A second hacking group is also trying to rob banks by exploiting the SWIFT money transfer system, following an $81 million heist in February that used a similar approach.
U.S. accusations that WikiLeaks is helping Russian hackers influence the upcoming election hasn't phased the controversial website from dumping emails allegedly stolen from a Hillary Clinton aide.
It may sound paranoid, but the next time you enter into a highly confidential meeting, leave your smart watch behind. It's possible the device could be spying on you.
The U.S. response to election-related hacks that the Obama administration now blames on the Russian government could include sanctions against that country.
U.S. officials are publicly blaming the Russian government for several high-profile hacks against political groups that they claim were meant to interfere with the upcoming election.
Verizon may be getting cold feet with its acquisition of Yahoo. Reportedly, it's asking for a $1 billion discount on the original $4.8 billion deal for the Internet company.
To learn that your company's data was stolen, not from any hacker, but from an employee is the nightmare scenario that no one wants to face. But it's also a risk that's very real.
What Yahoo was looking for with its alleged email scanning program may have been signs of code used by a foreign terrorist group.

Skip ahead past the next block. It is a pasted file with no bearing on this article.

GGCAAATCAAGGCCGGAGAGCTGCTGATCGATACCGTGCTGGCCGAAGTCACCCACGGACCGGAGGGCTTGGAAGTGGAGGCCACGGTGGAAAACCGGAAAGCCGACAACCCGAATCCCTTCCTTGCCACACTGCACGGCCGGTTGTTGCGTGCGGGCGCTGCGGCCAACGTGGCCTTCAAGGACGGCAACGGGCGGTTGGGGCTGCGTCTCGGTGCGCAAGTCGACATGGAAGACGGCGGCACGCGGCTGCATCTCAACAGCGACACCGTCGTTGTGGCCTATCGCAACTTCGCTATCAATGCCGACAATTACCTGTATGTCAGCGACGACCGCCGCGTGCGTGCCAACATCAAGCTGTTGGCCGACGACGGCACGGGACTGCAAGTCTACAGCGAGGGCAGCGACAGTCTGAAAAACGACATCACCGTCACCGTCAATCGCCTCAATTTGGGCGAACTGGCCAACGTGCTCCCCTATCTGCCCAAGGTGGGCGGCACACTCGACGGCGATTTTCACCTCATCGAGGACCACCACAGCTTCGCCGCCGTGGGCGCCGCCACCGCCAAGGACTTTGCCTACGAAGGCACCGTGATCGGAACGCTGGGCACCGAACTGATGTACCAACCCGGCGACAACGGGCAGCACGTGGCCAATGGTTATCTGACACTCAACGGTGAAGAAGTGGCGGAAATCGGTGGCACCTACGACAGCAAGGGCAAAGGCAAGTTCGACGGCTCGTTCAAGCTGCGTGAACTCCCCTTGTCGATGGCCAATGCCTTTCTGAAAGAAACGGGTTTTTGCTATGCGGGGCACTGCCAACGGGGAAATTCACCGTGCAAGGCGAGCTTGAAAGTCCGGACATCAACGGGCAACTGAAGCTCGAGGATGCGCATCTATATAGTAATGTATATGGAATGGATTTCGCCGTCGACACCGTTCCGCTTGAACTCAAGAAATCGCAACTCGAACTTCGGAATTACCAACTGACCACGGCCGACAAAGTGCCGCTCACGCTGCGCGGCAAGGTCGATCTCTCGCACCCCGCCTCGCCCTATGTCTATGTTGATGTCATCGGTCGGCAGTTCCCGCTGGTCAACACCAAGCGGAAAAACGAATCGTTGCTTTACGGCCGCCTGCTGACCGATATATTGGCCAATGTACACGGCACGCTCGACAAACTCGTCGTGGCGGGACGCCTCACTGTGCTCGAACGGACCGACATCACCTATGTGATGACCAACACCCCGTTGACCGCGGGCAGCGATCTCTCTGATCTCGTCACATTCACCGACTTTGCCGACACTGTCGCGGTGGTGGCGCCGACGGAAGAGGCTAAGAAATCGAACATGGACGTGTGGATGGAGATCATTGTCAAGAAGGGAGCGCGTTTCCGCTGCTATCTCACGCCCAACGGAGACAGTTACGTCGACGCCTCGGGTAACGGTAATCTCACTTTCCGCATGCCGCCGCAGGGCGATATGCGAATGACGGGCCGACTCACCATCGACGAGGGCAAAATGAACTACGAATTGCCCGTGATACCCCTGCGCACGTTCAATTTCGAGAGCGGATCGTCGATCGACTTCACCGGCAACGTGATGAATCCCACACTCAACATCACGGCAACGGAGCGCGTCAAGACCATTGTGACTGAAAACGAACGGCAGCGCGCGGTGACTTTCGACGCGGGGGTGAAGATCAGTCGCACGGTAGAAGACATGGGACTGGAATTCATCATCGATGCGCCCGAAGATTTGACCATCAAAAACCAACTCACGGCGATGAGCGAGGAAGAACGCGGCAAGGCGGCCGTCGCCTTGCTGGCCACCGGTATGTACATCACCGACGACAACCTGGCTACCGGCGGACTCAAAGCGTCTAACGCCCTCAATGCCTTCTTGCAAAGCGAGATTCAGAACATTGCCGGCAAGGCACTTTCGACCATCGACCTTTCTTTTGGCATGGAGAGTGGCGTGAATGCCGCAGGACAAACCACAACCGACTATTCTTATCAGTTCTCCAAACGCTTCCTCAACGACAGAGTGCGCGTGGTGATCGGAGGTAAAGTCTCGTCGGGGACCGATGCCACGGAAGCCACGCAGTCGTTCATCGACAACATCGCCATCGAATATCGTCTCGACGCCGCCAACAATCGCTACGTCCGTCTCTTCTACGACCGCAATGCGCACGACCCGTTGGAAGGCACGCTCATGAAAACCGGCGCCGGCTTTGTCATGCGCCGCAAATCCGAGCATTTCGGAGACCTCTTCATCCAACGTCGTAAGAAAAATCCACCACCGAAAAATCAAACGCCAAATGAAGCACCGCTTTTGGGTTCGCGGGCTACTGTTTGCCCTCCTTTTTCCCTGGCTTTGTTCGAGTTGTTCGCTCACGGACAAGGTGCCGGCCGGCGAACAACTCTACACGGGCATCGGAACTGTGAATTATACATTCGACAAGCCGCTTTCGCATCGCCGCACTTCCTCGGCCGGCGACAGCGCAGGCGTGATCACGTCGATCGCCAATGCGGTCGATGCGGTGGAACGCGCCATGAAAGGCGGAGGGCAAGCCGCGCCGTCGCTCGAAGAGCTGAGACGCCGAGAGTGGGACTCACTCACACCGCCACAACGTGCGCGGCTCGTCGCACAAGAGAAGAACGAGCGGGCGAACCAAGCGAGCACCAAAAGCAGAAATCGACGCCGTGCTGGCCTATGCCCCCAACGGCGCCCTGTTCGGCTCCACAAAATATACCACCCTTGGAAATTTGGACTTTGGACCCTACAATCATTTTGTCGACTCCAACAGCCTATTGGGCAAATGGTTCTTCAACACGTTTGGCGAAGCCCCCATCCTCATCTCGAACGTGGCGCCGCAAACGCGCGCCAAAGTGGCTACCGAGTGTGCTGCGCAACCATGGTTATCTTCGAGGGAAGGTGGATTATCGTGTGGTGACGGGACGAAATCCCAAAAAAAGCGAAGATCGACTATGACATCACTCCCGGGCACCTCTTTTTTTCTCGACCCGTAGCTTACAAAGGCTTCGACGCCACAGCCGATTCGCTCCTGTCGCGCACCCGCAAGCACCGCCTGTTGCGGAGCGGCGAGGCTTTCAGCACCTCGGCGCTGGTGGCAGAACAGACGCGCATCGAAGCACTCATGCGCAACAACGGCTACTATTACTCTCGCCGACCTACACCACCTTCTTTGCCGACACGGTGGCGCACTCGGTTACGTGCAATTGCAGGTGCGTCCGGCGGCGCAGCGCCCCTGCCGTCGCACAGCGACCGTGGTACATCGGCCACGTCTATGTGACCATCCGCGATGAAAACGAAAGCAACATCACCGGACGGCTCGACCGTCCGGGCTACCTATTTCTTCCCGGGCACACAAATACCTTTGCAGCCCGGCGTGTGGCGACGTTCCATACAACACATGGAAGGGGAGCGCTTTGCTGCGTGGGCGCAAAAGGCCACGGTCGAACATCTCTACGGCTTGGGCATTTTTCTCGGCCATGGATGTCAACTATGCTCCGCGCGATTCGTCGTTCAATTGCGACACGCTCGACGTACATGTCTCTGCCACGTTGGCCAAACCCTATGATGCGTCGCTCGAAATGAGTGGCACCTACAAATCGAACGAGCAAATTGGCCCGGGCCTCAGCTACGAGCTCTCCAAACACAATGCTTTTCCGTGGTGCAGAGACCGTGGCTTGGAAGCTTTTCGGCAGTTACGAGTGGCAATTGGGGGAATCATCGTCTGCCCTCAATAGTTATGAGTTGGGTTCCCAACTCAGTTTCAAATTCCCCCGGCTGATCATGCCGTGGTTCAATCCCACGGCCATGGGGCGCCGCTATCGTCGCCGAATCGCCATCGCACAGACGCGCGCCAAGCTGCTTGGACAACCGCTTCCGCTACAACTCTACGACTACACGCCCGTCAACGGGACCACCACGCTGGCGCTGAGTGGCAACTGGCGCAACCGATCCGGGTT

The FBI has arrested a U.S. government contractor for allegedly stealing classified documents, which may involve hacking tools from the National Security Agency.
Yahoo has called a Reuters article about a secret email scanning program "misleading," and said no such system exists.
How do you disrupt an election? Hacking a voter registration database could very well do just that.
Reports of a secret Yahoo program to search through customers' incoming emails has spurred other tech companies to deny ever receiving a similar request from the U.S. government.
WikiLeaks is promising to release secret documents relating to the U.S. election, at a time when questions are already arising over whether Russian hackers are feeding the site information.
Yahoo has reportedly searched through all of its users' incoming emails with a secret software program that's designed to ferret out information for U.S. government agencies.
A botnet responsible for a massive DDOS (distributed denial-of-service) attack was created thanks to weak default usernames and passwords found in internet-connected cameras and DVRs.